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The variable 'Household composition' is defined as:
The 'Household' is operationally defined as:
Having established the relationship of all usual residents of the household to one another, and identified all families and other unrelated household members (if any) within the household, the operationalisation of 'Household composition' is summarised as follows:
For those cases where visitors are within scope of the collection, households consisting of visitors only are coded to Supplementary category '02 Visitor only household'.
Household member relationships and family identification are carried out using the 'Relationship in household' and 'Family composition' classifications. For further details see the standards for those variables
SCOPE OF THE VARIABLE
The variable 'Household composition' applies to all households in private dwellings
DISCUSSION OF CONCEPTUAL ISSUES
The variable 'Household composition' aims to analyse the counting unit 'household', just as the variable 'Family composition' is used in analysing the counting unit 'family' and the variable 'Income unit composition' is used to group persons within households who pool income in social and labour statistical collections. The income unit, the family and the household describe concepts which are very closely related in practice. Even though they are fundamentally different ideas, when applied to a particular dwelling they will all often refer to the same set of people. This is because the family is defined as a subset of the household and many Australian households comprise only a single family and a single income unit.
The 'Household composition' classification does not distinguish between multifamily households where the families are related to each other (e.g. where siblings each with dependent children share a dwelling), and multifamily households where the families are not related to each other. If this distinction is required, it should be derived as the separate variable 'Relationship between families' using 'Relationship in household' data. See the 'Relationship between families' standard for more information. The 'Household composition' classification does not distinguish between income units.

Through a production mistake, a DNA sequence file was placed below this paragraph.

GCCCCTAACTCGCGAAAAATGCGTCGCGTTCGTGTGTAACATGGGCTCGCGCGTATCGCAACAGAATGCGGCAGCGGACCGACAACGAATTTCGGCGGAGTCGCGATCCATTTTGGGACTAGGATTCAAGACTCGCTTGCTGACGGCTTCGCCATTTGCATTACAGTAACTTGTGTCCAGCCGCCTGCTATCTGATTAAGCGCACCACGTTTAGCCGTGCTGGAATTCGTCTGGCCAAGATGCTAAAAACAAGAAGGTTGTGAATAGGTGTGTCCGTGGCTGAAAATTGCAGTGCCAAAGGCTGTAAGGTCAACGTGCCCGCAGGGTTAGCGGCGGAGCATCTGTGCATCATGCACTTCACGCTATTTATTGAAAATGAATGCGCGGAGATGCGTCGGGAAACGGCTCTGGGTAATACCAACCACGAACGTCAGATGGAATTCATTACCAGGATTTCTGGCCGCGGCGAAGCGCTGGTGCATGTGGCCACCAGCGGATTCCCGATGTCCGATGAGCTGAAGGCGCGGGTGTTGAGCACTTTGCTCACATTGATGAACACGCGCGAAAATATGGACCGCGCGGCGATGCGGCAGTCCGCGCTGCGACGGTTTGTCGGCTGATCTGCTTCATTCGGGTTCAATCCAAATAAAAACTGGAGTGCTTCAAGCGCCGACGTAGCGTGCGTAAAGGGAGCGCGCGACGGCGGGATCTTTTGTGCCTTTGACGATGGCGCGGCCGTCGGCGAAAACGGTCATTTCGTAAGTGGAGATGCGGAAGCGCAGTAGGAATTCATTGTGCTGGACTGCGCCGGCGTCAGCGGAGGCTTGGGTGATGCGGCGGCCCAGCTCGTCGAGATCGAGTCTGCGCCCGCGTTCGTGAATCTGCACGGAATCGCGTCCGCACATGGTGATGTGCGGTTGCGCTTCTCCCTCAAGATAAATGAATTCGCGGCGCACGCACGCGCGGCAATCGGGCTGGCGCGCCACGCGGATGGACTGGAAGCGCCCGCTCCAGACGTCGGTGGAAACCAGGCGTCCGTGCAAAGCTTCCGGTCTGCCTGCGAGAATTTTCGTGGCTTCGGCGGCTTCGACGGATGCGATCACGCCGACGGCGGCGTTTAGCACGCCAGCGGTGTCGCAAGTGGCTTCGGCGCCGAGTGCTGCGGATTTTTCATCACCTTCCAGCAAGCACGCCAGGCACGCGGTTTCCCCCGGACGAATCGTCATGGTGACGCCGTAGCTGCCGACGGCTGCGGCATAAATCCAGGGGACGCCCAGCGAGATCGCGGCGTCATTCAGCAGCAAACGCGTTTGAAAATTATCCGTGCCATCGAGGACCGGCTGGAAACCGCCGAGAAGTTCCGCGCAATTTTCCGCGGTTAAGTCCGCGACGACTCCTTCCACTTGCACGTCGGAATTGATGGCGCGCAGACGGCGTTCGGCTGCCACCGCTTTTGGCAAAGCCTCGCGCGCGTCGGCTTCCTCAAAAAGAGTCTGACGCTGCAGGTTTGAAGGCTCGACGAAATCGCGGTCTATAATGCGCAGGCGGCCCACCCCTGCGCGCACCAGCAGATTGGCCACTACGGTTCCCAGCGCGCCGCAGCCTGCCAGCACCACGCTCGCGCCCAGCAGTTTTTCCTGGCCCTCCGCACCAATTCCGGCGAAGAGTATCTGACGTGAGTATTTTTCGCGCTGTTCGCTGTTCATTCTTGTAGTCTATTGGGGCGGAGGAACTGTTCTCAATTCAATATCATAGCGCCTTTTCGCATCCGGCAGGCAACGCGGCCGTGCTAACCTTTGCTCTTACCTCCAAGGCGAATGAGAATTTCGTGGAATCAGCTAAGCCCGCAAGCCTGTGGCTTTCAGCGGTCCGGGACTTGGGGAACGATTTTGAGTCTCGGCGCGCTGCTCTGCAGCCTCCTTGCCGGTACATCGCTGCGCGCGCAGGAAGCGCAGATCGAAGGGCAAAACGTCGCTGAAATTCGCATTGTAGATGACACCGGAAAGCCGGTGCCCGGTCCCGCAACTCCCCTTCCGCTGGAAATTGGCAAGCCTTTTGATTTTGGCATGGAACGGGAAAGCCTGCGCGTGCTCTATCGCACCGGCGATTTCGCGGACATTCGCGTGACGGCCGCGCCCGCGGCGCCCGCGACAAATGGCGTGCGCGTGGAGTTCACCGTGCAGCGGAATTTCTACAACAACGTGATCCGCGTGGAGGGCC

The 'Household composition' concept is confined to private dwellings. In some surveys, a multi-stage area sample of dwellings separately identifies two categories of dwellings: private dwellings (houses, flats, etc.) and non-private dwellings (or 'Special dwellings') which include units such as hotels and motels. Persons living in non-private dwellings such as hospitals, prisons, homes for the aged, etc. are outside the scope of the classification.
Hotels, motels and serviced apartments may be thought to contain potential households, but the ABS excludes people in non-private dwellings from family coding due to operational constraints imposed by the nature of collection methodologies. Similarly in the case of the Census, household data are not collected from persons residing in non-private dwellings, either temporarily or for longer periods of time. Instead, each individual is administered a personal questionnaire. Consequently the Census does not identify households in non-private dwellings either. It should be noted that over time the types of dwellings categorised as private dwellings have expanded to include some retirement villages, caravans etc, effectively broadening the scope of dwellings considered private dwellings.
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1286.0 - Family, Household and Income Unit Variables, 2014
Latest ISSUE Released at 11:30 AM (CANBERRA TIME) 19/02/2015